This is a common technique used to speed up programs. However, it may not be ideal for infrequently called functions or functions that have fast response times.
Browser Caching via HTTP Headers
This is utilized when the server response provides the correct HTTP header directives to instruct the browser on when and for how long the browser can cache the response.
This is a very powerful feature because it has several benefits:
- The user experience is improved because resources are loaded quickly from the local cache. There is no round-trip-time (RTT) as requests are not sent over the wire
- It reduces the load on the application server and other components in the pipeline
- Everyone saves on paying for unnecessary bandwidth and it frees that bandwidth for other users on the internet
In computer networks, a proxy server is a computer system, hardware appliance, or an application. It acts as an intermediary for requests from clients that are seeking resources from other servers and vice versa.
There are various forms of proxy servers. They may reside on a user’s local computer, a network router, or on various intermediary servers between the client and the destination host. All proxy servers are capable of caching.
Let’s look at the common variations of a proxy server.
A proxy server that simply forwards an outgoing request or incoming response without modifying it is known as a gateway, tunneling proxy, web proxy, proxy, or application level proxy. These proxies are usually shared by all the clients inside of a firewall, which make them good candidates for request caching.
A forward proxy (a.k.a proxy server) is usually installed on the client side infrastructure. A web browser that is configured to use a forward proxy will send an outgoing request to it. It will then be forwarded to the destination server on the internet. One of the advantages of a forward proxy is that it hides the client’s identity (however, VPNs are safer for anonymity).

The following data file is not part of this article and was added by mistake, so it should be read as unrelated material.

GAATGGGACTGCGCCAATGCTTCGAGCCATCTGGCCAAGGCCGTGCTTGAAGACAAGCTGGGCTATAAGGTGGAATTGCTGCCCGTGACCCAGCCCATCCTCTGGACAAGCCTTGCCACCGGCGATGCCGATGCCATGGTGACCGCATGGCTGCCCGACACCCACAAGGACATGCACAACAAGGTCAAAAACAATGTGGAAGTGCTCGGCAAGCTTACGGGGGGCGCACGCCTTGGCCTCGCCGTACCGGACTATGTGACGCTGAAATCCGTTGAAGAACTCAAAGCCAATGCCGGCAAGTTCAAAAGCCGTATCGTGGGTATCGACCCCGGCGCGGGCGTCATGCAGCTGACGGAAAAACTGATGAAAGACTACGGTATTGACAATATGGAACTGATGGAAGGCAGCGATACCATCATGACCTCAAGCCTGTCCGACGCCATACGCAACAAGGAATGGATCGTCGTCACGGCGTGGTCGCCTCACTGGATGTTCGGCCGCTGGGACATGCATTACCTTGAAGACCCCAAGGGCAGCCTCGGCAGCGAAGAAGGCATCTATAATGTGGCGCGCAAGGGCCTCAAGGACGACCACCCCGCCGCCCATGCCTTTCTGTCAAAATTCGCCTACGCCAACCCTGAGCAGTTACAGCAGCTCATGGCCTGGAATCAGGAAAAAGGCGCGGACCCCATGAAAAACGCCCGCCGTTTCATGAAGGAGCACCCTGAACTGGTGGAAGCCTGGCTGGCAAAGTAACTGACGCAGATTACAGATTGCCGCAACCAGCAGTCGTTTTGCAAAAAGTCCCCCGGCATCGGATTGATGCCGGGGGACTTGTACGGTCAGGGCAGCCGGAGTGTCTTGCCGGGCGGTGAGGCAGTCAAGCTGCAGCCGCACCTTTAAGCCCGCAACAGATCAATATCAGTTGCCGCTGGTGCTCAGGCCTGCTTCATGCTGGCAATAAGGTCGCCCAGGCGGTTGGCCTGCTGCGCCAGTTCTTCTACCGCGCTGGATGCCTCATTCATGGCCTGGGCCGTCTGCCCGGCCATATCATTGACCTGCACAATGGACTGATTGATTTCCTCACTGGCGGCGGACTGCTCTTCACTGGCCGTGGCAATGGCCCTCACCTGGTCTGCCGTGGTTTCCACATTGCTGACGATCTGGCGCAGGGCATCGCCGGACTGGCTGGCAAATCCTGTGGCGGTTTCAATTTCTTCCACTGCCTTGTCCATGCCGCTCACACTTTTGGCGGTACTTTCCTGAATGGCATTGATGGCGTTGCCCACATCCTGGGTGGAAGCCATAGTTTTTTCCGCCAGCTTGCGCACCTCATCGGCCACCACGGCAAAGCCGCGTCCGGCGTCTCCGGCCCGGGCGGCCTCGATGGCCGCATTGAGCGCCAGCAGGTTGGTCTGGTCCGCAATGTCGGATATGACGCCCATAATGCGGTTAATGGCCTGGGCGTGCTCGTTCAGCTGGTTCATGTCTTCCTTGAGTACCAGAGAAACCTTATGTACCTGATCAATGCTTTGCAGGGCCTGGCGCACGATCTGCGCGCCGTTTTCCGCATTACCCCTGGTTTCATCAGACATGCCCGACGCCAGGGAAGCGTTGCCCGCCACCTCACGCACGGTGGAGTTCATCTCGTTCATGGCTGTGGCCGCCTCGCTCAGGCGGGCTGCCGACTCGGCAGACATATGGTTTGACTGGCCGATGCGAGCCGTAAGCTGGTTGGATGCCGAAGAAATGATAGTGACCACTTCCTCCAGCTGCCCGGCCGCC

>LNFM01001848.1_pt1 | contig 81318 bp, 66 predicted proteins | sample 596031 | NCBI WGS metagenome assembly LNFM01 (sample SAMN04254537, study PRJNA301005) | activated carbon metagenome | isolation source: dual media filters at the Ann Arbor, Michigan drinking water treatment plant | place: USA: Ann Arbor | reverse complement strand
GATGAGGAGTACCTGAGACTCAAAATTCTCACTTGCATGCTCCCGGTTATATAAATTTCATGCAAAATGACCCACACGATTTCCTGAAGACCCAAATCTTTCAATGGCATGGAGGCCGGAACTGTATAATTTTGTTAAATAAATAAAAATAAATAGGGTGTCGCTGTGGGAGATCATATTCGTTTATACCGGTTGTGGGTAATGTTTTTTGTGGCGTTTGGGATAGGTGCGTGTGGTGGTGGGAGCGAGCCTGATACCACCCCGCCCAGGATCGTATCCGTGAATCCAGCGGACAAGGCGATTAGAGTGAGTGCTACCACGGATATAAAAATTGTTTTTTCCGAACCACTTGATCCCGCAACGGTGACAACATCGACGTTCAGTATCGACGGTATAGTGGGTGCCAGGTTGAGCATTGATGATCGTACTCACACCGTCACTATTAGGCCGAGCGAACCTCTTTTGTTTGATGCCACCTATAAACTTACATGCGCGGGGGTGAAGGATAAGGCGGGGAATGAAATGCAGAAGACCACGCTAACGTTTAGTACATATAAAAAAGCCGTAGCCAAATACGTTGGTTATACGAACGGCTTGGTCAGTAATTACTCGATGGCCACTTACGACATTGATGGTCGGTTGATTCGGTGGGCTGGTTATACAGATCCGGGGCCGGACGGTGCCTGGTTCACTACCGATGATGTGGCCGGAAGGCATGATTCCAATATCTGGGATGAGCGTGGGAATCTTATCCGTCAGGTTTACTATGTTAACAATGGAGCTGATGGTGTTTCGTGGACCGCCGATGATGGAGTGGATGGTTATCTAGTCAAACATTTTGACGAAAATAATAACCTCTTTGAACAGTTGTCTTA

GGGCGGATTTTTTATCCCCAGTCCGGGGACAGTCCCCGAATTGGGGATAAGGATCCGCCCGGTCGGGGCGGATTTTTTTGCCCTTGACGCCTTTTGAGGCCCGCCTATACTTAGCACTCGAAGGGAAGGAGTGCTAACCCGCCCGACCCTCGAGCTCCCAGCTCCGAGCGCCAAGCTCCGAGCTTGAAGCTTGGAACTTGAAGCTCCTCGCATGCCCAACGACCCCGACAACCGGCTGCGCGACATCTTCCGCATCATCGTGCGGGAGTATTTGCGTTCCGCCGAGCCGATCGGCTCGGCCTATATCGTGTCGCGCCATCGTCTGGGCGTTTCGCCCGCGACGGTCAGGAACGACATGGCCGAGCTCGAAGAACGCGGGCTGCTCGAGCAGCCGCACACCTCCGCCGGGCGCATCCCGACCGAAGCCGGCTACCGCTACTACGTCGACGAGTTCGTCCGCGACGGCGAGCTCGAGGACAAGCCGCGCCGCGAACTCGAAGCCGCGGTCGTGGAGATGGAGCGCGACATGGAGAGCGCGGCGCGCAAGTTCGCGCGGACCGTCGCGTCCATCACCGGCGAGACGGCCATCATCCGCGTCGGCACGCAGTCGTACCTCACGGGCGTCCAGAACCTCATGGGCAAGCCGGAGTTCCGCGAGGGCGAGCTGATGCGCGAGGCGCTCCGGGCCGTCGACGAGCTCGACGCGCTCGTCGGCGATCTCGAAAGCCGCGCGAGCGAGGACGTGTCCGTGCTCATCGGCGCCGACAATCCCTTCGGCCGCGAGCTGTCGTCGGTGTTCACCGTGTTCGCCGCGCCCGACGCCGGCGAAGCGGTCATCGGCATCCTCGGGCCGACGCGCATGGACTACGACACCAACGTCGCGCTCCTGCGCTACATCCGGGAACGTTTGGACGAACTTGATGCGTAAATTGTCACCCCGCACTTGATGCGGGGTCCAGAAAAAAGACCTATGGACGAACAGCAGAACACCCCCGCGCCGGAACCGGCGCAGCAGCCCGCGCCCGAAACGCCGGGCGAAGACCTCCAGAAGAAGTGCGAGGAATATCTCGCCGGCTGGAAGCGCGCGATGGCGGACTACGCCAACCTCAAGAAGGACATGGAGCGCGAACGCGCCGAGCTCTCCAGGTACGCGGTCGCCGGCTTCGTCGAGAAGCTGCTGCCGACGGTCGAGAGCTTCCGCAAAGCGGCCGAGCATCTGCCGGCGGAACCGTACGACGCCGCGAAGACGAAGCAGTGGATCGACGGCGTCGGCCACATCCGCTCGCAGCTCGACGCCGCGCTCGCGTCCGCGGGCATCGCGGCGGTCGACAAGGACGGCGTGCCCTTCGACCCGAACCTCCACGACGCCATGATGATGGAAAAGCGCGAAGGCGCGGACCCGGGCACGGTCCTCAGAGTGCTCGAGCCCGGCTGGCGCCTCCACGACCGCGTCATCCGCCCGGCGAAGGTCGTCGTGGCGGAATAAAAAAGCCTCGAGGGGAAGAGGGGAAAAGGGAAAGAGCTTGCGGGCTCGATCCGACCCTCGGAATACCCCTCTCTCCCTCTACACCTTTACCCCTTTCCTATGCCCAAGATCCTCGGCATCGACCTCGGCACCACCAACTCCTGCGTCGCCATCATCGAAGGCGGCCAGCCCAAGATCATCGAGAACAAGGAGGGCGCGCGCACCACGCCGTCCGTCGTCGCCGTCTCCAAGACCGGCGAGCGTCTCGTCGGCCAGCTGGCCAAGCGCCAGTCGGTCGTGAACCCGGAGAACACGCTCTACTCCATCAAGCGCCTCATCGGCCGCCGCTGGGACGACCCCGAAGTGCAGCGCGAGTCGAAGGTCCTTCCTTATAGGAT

A web accelerator is a proxy server that reduces the website access time. It does this by prefetching documents that are likely to be accessed in the near future. They can also compress documents, speed up encryption, reduce the quality of images, and so on.
A reverse proxy is usually an internal-facing proxy used to prevent direct access to a server on a private network. It is used for load-balancing requests across internal servers, provide SSL authentication, or request caching. The server side hosts caches and they can help manage a high number of requests.
On the other hand, edge caching (a.k.a. Content Delivery Networks (CDN)) refers to the use of caching servers to store content closer to end users. For instance, if you visit a popular website and download some static content that gets cached. Each subsequent user will get served that content directly from the caching server until it expires.
The origin server is the source of truth for content and is capable of serving all of the content that is available on the CDN.
Proxy Servers in the request pipeline
Caching happens at every step of the pipeline from the hardware and software to networking devices and services. It plays a significant role in improving the overall performance of the origin server. Every machine has a similar set of caching mechanisms around HDD and CPU.
Caches reduce latency and network traffic and thus lessen the time needed to display a representation of a resource. All web applications have some form of response lag related to CPU computations. For instance, disk lookup, network latency, request queuing, network throttling, and so on. If you factor in several combinations of these across the various machines in the pipeline, the round-trip-time adds up quickly.
Finally, here are some of the benefits we experience from caching:
- Reduced latency improves response times.
- Improved round-trip-times (RTT) due to less web traffic.
- Higher throughput so the origin server can serve more requests.
- Reduced bandwidth consumption decreases network traffic and reduces network congestion. This means that actual uncached content is retrieved much faster.
- Serving documents from a nearby proxy cache minimizes transmission delay.
- The workload of the origin web-server is reduced as various caches across the internet serve data.
- In cases where a remote server may not be available due to a crash or network issue, it may be possible to obtain a cached copy of resources via a proxy.